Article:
by Barry Duke
FOUNDED by Josemaría Escrivá, above, now a saint, Opus Dei has long been accused of secrecy, elitism, cult-like practices, and political involvement with right-wing causes, such as the rule of Francisco Franco in Spain.
Now the organisation, according to Religion News Service, is being accused by a group of women of labour exploitation, as well as abuse of power. Often minors at the time, they laboured under “manifestly illegal conditions” that included working without pay for 12 hours-plus without breaks except for food or prayer, no registration in the Social Security system and other violations of basic rights.
The women are demanding financial reparations from Opus Dei and that it acknowledges the abuses and apologises to them. They also want those responsible punished.
A total of 42 women have lodged a complaint with the Vatican’s Congregation for the Doctrine of the Faith. One is Lucia Gimenez, 56, who joined the Catholic group in her native Paraguay at the age of 14 with the promise she would get an education. But instead of math or history, she was trained in cooking, cleaning and other household chores to serve in Opus Dei residences and retirement homes.
For 18 years she washed clothes, scrubbed bathrooms and attended to the group’s needs for 12 hours a day, with breaks only for meals and praying. Despite her hard labor, she says:
I never saw money in my hands.
The complaint says that the Argentine and Paraguayan citizens worked for the movement in Argentina, Paraguay, Bolivia, Uruguay, Italy and Kazakhstan between 1974 and 2015.
Opus Dei – Work of God in Latin – was founded by the Spanish priest Escrivá in 1928, and has 90,000 members in 70 countries. The lay group, which was greatly favored by St John Paul II, who canonized Escrivá in 2002, has a unique status in the church and reports directly to the Pope.
According to RNS the women in the complaint have one thing in common: humble origins. They were recruited and separated from their families between the ages of 12 and 16. In some cases, like Gimenez’s, they were taken to Opus Dei centre in another country, circumventing immigration controls.
They claim that Opus Dei priests and other members exercised “coercion of conscience” on the women to pressure them to serve and to frighten them with spiritual evils if they didn’t comply with the supposed will of God. They also controlled their relations with the outside world.
Most of the women asked to leave as the physical and psychological demands became intolerable. But when they finally did, they were left without money. Many also said they needed psychological treatment after leaving Opus Dei.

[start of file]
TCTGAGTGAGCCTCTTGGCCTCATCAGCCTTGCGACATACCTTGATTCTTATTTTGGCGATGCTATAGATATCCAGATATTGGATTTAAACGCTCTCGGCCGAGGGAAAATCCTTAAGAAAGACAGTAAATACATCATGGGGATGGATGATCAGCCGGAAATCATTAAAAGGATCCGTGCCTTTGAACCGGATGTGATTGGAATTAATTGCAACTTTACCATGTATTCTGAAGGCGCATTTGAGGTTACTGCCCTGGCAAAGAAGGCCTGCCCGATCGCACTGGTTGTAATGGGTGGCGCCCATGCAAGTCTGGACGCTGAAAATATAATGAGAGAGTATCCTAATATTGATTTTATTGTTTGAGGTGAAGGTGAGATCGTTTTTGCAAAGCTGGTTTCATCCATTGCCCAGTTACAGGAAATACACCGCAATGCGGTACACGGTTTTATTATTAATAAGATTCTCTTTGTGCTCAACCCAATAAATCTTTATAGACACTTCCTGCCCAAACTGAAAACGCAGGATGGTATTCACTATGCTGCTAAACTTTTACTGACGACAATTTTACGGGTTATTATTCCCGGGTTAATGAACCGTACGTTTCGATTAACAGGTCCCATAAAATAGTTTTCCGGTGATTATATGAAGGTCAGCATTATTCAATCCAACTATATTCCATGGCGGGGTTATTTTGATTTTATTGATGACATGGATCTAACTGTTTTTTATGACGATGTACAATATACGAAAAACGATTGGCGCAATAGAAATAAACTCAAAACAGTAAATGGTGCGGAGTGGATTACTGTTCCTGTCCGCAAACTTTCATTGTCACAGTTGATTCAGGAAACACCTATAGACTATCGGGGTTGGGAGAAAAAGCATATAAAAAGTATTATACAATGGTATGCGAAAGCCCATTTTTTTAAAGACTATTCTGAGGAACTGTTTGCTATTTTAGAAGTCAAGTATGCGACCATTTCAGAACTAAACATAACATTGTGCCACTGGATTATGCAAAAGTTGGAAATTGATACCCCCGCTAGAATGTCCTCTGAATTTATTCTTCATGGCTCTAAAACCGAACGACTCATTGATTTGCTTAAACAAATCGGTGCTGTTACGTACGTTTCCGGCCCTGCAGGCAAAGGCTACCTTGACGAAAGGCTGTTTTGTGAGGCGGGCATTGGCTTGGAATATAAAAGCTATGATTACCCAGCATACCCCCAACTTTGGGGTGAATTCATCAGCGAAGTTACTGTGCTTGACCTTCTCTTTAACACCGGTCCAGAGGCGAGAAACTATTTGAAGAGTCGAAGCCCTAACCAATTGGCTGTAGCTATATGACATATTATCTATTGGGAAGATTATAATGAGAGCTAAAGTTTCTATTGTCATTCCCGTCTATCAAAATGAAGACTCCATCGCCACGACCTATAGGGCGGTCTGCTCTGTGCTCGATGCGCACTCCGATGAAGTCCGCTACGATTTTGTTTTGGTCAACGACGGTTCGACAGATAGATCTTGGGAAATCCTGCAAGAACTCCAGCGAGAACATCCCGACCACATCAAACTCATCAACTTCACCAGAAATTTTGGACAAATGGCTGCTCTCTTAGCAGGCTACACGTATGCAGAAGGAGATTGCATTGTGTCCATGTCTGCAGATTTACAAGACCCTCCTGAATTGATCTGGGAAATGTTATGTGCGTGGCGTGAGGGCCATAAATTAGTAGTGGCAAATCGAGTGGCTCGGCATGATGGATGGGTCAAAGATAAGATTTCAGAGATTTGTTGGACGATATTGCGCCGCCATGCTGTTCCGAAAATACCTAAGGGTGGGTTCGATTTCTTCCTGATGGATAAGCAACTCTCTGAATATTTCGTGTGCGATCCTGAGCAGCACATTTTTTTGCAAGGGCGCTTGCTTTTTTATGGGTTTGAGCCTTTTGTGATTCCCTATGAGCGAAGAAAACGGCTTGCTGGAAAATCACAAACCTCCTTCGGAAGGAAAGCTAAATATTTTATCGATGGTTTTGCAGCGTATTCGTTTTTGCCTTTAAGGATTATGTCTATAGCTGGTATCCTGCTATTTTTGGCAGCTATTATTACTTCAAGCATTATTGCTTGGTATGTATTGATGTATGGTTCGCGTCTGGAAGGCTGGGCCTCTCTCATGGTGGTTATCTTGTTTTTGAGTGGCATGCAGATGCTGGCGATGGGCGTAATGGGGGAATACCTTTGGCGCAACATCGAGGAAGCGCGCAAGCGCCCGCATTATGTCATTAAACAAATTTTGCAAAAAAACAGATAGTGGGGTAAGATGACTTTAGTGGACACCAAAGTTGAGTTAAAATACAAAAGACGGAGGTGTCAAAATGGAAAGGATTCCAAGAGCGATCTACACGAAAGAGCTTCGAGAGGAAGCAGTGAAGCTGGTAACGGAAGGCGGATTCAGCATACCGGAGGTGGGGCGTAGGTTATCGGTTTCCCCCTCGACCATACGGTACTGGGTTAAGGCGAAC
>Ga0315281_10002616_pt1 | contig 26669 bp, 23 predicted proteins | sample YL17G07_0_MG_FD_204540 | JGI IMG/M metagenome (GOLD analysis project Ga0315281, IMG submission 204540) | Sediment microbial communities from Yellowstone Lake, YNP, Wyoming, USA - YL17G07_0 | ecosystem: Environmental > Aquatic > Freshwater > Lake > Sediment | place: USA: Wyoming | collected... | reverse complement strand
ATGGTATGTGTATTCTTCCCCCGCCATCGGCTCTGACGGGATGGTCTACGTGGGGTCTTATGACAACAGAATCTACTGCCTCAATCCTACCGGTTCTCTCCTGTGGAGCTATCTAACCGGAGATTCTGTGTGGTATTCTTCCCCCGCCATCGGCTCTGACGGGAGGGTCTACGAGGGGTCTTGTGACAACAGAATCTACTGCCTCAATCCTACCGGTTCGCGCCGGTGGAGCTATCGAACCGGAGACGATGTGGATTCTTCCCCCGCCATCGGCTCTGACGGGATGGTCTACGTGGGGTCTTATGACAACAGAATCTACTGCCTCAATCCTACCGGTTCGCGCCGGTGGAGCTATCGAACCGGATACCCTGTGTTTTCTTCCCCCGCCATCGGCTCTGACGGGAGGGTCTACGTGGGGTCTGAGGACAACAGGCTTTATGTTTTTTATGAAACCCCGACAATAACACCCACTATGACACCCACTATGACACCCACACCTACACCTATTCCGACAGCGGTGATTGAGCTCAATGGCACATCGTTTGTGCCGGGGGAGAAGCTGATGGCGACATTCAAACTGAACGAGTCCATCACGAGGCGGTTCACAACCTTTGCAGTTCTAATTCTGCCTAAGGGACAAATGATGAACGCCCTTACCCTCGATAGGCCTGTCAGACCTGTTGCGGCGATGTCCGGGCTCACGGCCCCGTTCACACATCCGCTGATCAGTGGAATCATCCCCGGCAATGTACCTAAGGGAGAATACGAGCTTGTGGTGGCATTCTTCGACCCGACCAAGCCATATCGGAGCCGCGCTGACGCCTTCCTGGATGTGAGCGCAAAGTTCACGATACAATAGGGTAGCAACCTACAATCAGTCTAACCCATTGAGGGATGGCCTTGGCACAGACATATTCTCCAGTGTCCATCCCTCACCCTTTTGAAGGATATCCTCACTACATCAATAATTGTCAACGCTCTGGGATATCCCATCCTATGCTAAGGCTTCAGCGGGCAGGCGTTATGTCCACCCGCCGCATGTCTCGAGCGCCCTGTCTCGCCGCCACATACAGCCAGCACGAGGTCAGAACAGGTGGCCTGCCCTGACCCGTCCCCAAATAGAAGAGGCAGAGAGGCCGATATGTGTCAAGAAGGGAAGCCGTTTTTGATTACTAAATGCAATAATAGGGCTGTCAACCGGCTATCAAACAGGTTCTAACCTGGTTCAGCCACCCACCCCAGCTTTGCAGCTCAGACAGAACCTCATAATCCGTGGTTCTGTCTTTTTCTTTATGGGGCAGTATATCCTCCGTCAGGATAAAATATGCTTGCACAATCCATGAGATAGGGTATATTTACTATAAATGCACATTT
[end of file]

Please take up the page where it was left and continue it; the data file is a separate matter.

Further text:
Said Sebastián Sal, the women’s lawyer:
The hierarchy (of Opus Dei) is aware of these practices. It is an internal policy of Opus Dei. The search for these women is conducted the same way throughout the world. … It is something institutional.
The women’s complaint also points to dozens of priests affiliated with Opus Dei for their alleged:
Intervention, participation and knowledge in the denounced events.
The allegations in the complaint are similar to those made by members of another conservative Catholic organisation also favoured by St John Paul II, the Legion of Christ. The Legion recruited young women to become consecrated members of its lay branch, Regnum Christi, to work in Legion-run schools and other projects.
Those women alleged spiritual and psychological abuse, of being separated from family and being told their discomfort was “God’s will” and that abandoning their vocation would be tantamount to abandoning God.
Pope Francis has been cracking down on 20th-century religious movements after several religious orders and lay groups were accused of sexual and other abuses by their leaders. Opus Dei has so far avoided much of the recent controversy, though there have been cases of individual priests accused of misconduct.
Josefina Madariaga, Director of Opus Dei’s press office in Argentina, told the AP.
We do not have any official notification from the Vatican about the existence of a complaint of this type. If there is a traumatic experience or one that has left them with a wound, we want to honestly listen to them, understand what happened and from there correct what has to be corrected.
She added that all the people currently “working on site are paid,” adding that some 80 women currently work for Opus Dei in Argentina.
However, she said:
In the 60s, 70s, 80s and 90s, society as a whole dealt with these issues in a more informal or family way.
Opus Dei has made the necessary changes and modifications to accompany the law in force today.
Beatriz Delgado, who worked for Opus Dei for 23 years in Argentina and Uruguay, said she was told that
I had to give my salary to the director and that everyone gave it. … It was part of giving to God. They convince you with the vocation, with ‘God calls you, God asks this of you, you cannot fail God.’ … They hooked me with that.
So far, the Vatican has not ruled on the complaint and it’s not clear if it will. A Vatican spokesperson did not immediately respond to a request for information.
If there is no response, the women’s legal representatives say they will initiate criminal proceedings against Opus Dei:
For human trafficking, reduction to servitude, awareness control and illegitimate deprivation of liberty.
Complete Article ↪HERE↩!